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God, the Universe, & Everything Else

Cast: Stephen Hawking, Carl Sagan, Arthur C. Clarke

(US DVD: 27 Feb 2007)

The idea behind God, the Universe, and Everything Else is fantastic: assemble a few great scientific minds and let them chat about cosmology, the origin of the universe, the unified theory, and that sort of thing. Each of these men—Stephen Hawking, Carl Sagan, and Arthur C. Clarke—have made enormous contributions to various fields, primarily physics, astronomy, mathematics, and speculative fiction. The results come up drastically short of the possibilities, largely through the conversation’s brevity and superficial engagement.


Starting with its poor video quality, the DVD does nothing to hide its low-budget production. We’re given no special features, no notes, and, for that, matter, not even an introduction of what’s going on (Hawking, Clarke, and host Magnus Magnusson are in a room in England, joined by video by Sagan from Cornell University, but we have no idea what this production is for). The object of the meeting, if not explicit, quickly becomes apparent. These brilliant minds will put science into layman’s terms.


That objective, of course, is a bit of a waste, as most of the science discussed here could be explained by an average high school physics teacher. The three men do speak clearly, elucidating difficult concepts (as Sagan says, “Intuition is not adequate to the task” of cosmology) in accessible language, but the restrictions of such a context can only chafe. Occasionally the theorists do stray into more advanced areas, such as Hawking’s description of imaginary time, but they’re never given enough time to fully develop a point in these areas.


Originally appearing in 1988, the film also suffers from its datedness. The science remains accurate enough, but it does miss important developments. The group discusses what we might learn from the future launch of the Hubble telescope, for example. Without recent knowledge of Mars, the trio’s discussions of the planet and its possible colonization lacks currency. Magnusson also spends as much time talking about Hawking’s speaking device as he does anything else in the film. Twenty years ago, this computerized mechanism might have been a compelling topic—especially as Hawking had only lost his voice several years earlier—but at this point, nearly everyone who would be drawn to this DVD knows how Hawking communicates aurally.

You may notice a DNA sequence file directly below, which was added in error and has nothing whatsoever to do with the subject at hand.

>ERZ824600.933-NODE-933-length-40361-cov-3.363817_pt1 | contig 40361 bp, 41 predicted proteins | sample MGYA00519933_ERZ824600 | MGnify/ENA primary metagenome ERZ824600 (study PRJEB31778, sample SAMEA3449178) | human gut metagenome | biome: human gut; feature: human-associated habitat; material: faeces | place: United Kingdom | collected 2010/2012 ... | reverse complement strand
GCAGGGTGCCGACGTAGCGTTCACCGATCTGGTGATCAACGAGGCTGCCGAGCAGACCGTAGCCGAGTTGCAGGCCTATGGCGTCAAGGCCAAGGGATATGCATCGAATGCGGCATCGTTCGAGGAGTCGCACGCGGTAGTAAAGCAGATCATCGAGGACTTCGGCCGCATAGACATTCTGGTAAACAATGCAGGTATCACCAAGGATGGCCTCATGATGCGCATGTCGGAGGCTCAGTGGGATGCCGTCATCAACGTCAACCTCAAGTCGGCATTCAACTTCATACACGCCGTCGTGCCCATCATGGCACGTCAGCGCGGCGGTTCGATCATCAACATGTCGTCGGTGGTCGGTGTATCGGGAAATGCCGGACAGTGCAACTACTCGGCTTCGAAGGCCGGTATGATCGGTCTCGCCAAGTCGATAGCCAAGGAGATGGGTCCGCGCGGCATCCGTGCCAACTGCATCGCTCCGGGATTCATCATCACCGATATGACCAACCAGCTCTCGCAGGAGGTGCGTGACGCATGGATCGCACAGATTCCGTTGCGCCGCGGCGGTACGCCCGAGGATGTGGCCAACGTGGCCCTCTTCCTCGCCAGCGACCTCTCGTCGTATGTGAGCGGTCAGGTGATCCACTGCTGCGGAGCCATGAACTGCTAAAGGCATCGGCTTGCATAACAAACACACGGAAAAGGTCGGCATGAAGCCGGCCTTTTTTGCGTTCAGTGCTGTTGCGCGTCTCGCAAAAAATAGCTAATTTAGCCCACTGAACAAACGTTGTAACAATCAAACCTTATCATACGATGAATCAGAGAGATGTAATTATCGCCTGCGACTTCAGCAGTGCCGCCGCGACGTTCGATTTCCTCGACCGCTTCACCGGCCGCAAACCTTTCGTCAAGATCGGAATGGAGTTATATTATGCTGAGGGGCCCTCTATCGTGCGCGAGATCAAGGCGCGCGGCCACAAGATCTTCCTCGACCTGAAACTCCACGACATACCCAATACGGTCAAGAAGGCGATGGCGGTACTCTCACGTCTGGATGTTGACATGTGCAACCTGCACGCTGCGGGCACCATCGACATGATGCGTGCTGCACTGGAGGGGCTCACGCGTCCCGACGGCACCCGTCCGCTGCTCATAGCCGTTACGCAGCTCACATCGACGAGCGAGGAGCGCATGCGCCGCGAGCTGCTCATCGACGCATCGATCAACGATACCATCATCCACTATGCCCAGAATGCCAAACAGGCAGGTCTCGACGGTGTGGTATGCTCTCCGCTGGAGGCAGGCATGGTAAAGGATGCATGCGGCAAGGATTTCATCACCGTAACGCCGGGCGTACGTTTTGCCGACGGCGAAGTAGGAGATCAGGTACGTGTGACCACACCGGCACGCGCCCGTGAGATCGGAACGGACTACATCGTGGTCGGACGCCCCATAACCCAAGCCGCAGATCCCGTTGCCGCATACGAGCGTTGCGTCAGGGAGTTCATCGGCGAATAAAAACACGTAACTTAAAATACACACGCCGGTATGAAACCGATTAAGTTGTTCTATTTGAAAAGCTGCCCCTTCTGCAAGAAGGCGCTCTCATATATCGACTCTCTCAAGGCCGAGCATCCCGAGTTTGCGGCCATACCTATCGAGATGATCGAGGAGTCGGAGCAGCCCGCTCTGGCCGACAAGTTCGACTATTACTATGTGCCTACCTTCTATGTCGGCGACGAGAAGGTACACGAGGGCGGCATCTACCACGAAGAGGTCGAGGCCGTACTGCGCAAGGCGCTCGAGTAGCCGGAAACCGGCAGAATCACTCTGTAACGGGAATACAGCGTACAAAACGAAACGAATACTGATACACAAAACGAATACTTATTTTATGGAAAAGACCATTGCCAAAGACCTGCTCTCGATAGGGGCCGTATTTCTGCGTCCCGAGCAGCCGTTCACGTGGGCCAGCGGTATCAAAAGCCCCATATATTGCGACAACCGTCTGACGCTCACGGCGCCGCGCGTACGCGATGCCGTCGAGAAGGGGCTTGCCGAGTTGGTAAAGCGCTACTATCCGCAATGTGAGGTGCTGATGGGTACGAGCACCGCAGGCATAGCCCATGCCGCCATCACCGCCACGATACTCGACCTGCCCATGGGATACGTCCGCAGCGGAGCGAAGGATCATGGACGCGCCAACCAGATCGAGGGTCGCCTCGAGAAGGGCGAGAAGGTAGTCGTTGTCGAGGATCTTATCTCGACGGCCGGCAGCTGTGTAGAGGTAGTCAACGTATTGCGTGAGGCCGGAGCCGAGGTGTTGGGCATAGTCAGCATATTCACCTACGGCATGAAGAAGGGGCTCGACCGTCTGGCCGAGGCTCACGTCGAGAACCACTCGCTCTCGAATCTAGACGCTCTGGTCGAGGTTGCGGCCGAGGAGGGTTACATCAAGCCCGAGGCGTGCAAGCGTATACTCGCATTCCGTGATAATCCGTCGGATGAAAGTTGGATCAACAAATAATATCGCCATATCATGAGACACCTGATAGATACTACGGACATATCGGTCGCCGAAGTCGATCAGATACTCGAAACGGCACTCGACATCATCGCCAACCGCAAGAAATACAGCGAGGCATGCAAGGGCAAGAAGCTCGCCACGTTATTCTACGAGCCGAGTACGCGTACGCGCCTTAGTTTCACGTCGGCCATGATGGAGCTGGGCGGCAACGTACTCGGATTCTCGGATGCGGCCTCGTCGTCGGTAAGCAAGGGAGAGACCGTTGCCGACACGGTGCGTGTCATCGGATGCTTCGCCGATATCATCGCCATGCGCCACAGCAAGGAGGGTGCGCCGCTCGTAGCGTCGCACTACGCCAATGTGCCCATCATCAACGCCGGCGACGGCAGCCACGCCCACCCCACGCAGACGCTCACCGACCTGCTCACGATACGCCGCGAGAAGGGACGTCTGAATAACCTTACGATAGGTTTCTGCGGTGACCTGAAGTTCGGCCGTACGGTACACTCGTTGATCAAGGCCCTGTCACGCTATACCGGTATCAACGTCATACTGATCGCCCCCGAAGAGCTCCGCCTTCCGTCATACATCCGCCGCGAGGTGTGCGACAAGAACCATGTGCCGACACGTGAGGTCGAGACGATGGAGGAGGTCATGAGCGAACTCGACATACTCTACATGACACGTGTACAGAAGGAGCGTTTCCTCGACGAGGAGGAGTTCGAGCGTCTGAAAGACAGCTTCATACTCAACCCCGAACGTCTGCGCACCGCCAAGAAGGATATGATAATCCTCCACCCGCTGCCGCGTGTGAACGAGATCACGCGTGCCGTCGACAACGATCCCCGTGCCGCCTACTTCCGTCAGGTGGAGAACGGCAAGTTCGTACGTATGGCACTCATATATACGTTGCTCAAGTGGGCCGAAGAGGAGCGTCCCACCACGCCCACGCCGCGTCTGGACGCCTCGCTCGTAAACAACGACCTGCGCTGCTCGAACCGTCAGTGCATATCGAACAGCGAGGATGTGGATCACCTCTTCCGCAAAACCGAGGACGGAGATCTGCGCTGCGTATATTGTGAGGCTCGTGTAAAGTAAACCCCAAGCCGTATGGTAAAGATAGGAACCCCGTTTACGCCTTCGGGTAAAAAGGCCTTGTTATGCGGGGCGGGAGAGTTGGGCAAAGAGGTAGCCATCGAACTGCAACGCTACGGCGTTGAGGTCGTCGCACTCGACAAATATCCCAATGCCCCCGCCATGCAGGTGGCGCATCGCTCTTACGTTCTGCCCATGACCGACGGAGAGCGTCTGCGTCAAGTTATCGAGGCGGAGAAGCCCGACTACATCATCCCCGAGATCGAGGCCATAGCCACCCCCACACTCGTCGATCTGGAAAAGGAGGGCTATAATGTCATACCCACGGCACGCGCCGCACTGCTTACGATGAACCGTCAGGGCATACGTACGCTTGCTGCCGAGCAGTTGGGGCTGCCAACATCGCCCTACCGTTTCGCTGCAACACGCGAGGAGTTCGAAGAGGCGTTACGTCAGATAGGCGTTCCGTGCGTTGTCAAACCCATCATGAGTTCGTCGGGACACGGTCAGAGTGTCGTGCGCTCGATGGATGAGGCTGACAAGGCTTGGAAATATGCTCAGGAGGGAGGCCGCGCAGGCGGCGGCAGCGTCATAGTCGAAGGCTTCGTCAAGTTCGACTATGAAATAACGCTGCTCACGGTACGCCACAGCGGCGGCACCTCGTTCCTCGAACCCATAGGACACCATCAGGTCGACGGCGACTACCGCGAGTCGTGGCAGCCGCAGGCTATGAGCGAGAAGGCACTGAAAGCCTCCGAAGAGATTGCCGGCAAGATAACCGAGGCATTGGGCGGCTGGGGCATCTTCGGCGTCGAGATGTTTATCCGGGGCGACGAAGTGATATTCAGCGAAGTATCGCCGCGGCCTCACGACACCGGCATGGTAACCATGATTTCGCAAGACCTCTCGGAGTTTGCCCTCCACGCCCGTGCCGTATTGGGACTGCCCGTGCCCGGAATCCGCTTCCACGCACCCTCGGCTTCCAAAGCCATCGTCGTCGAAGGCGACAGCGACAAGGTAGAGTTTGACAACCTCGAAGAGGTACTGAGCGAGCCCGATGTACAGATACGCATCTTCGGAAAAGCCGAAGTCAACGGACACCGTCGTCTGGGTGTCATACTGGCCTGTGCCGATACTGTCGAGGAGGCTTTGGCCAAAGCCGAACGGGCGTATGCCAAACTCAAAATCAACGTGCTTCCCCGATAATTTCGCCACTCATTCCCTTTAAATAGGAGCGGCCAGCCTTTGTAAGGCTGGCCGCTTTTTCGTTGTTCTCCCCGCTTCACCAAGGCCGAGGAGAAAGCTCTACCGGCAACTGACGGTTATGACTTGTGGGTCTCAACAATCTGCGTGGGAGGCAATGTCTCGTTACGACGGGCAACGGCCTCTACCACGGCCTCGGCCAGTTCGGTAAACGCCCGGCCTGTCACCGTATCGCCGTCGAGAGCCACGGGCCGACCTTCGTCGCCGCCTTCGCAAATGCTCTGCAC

The time-lapse might hit Clarke the hardest. He’s set up with a charmingly antiquated computer, which he uses to show the Mandelbrot set. Rather than delving into science, the segment’s more likely to simply produce nostalgia for an era when the Apple IIe was a powerhouse. The scene is even more flummoxing because no one explains the relevance of Clarke’s demonstration. The images demonstrated by the Mandelbrot set are lovely, but specifically dated in a cultural sense, and Clarke fails to connect the work to the larger discussion, in part because it has none. (For the record, the set is a particular fractal that became popular leading up to that time. Fractals are often connected to self-repeating geometric shapes, and can aid examination or theorizing on an infinitesimal scale).


Given the disc’s title, the three men have surprisingly little to say on the subject of God. The meeting point of physics and theology can be a fascinating area, but with the group essentially in agreement, the discussion just serves to fill time. Sagan, mentioning Einstein and Spinoza, says that God is possibly definable as “the sum total of the laws of the universe”, and that’s the sort of “mind of God” that Hawking described in his then-new A Brief History of Time. The pithy segment on religion and science feels as if the topic was raised only to cover a comment made in the book, and to fill out the enormity of the short film’s range (in case “the universe and everything else” didn’t cover all bases).


Like the rest of the film, though, the segment offers too little insight and too much conformity of thought (the only disagreement occurs over a discussion of extraterrestrial life). With such a strong lineup, the DVD becomes even more of a disappointment because the thwarted potential is always apparent. With so much good, accessible science available on video, even considering the potential “historically relevant” factor of its gathered participants, it’s hard to understand why this production has been given a new release.


Carl Sagan

Carl Sagan


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Justin Cober-Lake lives in Charlottesville, Virginia, with his wife, kids, and dog. His writing has appeared in a number of places, including Stylus, Paste, Chord, and Trouser Press. His work made its first appearance on CD with the release of Todd Goodman's first symphony, Fields of Crimson. He's recently co-founded the literary fly-fishing journal Rise Forms.


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